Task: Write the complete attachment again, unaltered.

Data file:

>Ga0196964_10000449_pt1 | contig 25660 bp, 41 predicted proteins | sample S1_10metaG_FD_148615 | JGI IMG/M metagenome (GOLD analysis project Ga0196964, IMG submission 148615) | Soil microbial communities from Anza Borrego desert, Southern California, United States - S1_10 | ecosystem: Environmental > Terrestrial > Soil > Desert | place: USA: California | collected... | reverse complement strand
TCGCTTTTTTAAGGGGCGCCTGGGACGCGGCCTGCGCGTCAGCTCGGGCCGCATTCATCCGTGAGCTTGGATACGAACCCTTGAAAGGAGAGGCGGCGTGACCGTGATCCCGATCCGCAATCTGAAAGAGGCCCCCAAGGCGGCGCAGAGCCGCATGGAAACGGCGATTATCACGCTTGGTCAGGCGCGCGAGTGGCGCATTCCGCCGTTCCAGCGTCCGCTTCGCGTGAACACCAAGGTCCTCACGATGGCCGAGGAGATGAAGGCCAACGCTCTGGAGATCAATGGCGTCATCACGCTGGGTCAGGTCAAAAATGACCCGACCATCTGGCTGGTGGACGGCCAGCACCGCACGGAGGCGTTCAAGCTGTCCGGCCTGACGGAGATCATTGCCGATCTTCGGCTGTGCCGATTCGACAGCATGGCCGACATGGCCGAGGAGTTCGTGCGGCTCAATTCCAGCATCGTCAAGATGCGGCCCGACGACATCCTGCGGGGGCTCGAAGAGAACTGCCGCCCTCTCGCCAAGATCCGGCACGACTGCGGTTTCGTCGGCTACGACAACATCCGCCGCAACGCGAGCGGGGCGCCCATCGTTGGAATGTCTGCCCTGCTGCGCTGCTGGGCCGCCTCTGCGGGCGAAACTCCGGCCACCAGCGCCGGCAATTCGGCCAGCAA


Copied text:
>Ga0196964_10000449_pt1 | contig 25660 bp, 41 predicted proteins | sample S1_10metaG_FD_148615 | JGI IMG/M metagenome (GOLD analysis project Ga0196964, IMG submission 148615) | Soil microbial communities from Anza Borrego desert, Southern California, United States - S1_10 | ecosystem: Environmental > Terrestrial > Soil > Desert | place: USA: California | collected... | reverse complement strand
TCGCTTTTTTAAGGGGCGCCTGGGACGCGGCCTGCGCGTCAGCTCGGGCCGCATTCATCCGTGAGCTTGGATACGAACCCTTGAAAGGAGAGGCGGCGTGACCGTGATCCCGATCCGCAATCTGAAAGAGGCCCCCAAGGCGGCGCAGAGCCGCATGGAAACGGCGATTATCACGCTTGGTCAGGCGCGCGAGTGGCGCATTCCGCCGTTCCAGCGTCCGCTTCGCGTGAACACCAAGGTCCTCACGATGGCCGAGGAGATGAAGGCCAACGCTCTGGAGATCAATGGCGTCATCACGCTGGGTCAGGTCAAAAATGACCCGACCATCTGGCTGGTGGACGGCCAGCACCGCACGGAGGCGTTCAAGCTGTCCGGCCTGACGGAGATCATTGCCGATCTTCGGCTGTGCCGATTCGACAGCATGGCCGACATGGCCGAGGAGTTCGTGCGGCTCAATTCCAGCATCGTCAAGATGCGGCCCGACGACATCCTGCGGGGGCTCGAAGAGAACTGCCGCCCTCTCGCCAAGATCCGGCACGACTGCGGTTTCGTCGGCTACGACAACATCCGCCGCAACGCGAGCGGGGCGCCCATCGTTGGAATGTCTGCCCTGCTGCGCTGCTGGGCCGCCTCTGCGGGCGAAACTCCGGCCACCAGCGCCGGCAATTCGGCCAGCAA